Tasting Notes
 
 
Nice pear fruit on the nose and surprisingly not terribly floral, showing nice subtlety to the pollen and honeysuckle nuances that accent the fruit along with hints of lychee and lime. Bright on entry, this is fairly rich in the mouth, with a hint of phenolic bitterness accenting the almond and light dried apricot fruit flavors. Texturally this is a bit aggressive for my palate, but it does finish with impressive length. 88 points
 
 
Lovely on the nose, with layered notes of dried herbs, a bit of olive, a flat sheen of oak, and black fruit. Tight on entry, this softens up on the palate, showing dark fruit that’s not particularly rich or dense and pretty tannic, finishing with dry tannins. There is a hint of red fruit lurking here, and the finish really is quite long and  balances fruit, savory and oak nicely but this remains rather firm and stern. Grill me some boar over grapevine cuttings and let’s see how this fares. I bet some age will prove beneficial. 88 points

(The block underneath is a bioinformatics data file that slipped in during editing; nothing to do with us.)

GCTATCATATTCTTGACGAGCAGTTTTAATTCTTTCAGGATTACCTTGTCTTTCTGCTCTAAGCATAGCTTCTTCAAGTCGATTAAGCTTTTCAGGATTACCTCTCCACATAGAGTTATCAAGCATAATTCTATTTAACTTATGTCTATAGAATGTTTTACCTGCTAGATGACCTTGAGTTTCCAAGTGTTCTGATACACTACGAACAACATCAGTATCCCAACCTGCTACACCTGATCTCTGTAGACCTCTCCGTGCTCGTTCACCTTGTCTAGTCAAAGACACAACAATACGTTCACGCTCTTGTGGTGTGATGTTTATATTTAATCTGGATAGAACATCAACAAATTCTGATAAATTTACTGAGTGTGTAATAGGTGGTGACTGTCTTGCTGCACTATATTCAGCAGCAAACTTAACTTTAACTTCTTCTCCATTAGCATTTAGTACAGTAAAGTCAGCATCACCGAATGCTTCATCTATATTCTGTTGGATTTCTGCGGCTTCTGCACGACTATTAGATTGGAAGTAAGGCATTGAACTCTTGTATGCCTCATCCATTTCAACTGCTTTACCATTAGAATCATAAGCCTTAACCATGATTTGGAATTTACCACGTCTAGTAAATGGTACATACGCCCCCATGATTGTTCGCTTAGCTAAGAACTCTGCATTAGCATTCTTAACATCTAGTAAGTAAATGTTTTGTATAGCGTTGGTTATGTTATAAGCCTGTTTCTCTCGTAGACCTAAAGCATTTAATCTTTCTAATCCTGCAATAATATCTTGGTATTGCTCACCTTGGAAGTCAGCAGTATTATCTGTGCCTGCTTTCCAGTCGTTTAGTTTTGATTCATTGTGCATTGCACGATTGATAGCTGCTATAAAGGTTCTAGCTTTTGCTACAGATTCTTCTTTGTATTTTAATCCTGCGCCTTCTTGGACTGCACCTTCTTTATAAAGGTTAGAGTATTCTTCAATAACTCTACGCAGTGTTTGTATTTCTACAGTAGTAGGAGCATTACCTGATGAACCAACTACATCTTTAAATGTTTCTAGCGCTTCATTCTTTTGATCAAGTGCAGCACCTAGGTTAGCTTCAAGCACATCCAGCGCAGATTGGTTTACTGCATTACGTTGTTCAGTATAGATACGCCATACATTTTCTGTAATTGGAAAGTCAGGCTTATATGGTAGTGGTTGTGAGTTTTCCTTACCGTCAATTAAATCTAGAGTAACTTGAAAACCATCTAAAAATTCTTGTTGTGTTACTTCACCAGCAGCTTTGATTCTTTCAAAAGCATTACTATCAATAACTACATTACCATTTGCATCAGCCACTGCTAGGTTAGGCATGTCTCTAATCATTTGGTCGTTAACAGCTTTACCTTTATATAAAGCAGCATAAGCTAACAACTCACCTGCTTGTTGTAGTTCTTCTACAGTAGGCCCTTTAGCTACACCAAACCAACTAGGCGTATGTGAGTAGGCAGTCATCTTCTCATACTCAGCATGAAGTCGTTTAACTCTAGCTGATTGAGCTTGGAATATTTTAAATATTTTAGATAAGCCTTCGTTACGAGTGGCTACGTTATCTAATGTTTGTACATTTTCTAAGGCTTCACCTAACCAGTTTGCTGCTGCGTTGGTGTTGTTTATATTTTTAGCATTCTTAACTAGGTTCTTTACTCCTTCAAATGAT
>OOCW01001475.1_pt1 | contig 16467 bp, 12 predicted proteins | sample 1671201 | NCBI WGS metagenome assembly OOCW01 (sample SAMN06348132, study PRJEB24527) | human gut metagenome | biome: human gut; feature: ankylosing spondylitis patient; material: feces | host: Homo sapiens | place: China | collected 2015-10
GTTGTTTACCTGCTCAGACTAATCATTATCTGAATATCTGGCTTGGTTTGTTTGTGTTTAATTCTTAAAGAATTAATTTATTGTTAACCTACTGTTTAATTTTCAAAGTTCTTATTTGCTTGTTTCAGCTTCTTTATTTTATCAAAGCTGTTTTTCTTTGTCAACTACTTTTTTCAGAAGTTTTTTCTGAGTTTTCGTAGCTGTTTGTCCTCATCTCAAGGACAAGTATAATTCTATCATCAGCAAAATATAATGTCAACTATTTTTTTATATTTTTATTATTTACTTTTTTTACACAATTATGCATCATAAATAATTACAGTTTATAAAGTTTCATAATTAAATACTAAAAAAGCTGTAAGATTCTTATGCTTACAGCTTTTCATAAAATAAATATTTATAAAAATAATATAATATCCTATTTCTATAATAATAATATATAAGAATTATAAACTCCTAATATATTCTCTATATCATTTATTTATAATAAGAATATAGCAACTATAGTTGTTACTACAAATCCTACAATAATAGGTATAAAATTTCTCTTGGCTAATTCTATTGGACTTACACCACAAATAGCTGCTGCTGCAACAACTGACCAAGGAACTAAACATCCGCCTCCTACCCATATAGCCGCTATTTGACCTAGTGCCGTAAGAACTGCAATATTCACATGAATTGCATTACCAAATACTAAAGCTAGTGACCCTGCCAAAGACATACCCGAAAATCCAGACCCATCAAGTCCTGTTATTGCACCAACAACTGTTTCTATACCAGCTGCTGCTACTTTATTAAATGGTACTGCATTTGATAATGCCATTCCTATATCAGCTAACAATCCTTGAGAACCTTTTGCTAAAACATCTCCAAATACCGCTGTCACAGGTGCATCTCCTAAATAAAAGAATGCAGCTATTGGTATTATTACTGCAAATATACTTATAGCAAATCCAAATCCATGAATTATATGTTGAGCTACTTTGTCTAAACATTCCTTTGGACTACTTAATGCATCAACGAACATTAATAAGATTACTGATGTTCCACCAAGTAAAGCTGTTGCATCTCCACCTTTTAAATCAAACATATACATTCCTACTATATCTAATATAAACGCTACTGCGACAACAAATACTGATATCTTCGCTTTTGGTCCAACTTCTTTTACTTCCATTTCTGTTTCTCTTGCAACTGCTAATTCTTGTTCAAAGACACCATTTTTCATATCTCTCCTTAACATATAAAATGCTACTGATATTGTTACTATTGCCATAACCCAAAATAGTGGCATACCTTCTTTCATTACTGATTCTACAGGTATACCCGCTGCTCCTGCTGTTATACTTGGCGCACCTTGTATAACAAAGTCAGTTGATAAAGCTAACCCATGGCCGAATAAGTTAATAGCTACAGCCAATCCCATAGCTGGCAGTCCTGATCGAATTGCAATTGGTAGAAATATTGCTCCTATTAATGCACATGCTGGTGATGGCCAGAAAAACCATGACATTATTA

Jammy on the nose with well-defined toast, spice, and jammy blackberry and blackcurrant aromas framed by coffee and vanilla accents. In the mouth this is bright, juicy and transparent with lovely small blackberry fruit in a tight and finely balanced style.  This is tense, with sold acids in a  powerful but refined style that shows elegance and finesse on the long finish. Fine merlot. 92 points
 
 
A little sweet on the nose, but rather perfumed with fresh berry fruit, pencil shavings and a bright, fine herbaceous edge. On entry this is immediately complex and deep; large-scaled and powerful, this retains a certain sense of grace nonetheless. Dusty tannins support tons of fruit that shows a savory framing edge of faint dried herbs, candied herbs, and a little mint. The tannins smooth out nicely on the finish, which is a touch short giving this a very front-loaded feel in the mouth. 90 points
 
 
Very fine on the nose, with an early sweet baking spice note followed by crisp blackcurrant fruit, lovely dried herb and almost floral nuances. On the palate, this is a bit reserved with a slightly cool and compressed feel, but lovely balance that shows real richness of ripe fruit. There’s no baby fat here, it’s all sleek, cool and pretty Cabernet fruit in the black cherry/blackcurrant end of the register, bringing a suggestion of herbaceousness to the moderately long finish. 91 points
 
 
Smoky with lovely sweet tobacco accents to rich  black raspberry fruit that’s topped with herbal notes and hints of  chamomile. This is round, broad and open in the mouth with lovely acids, nice ripe tannins and rich fruit that is mouth filling but clear. On the finish, this fades a touch quickly but then returns with an almost raspberry red fruit tone. 92 points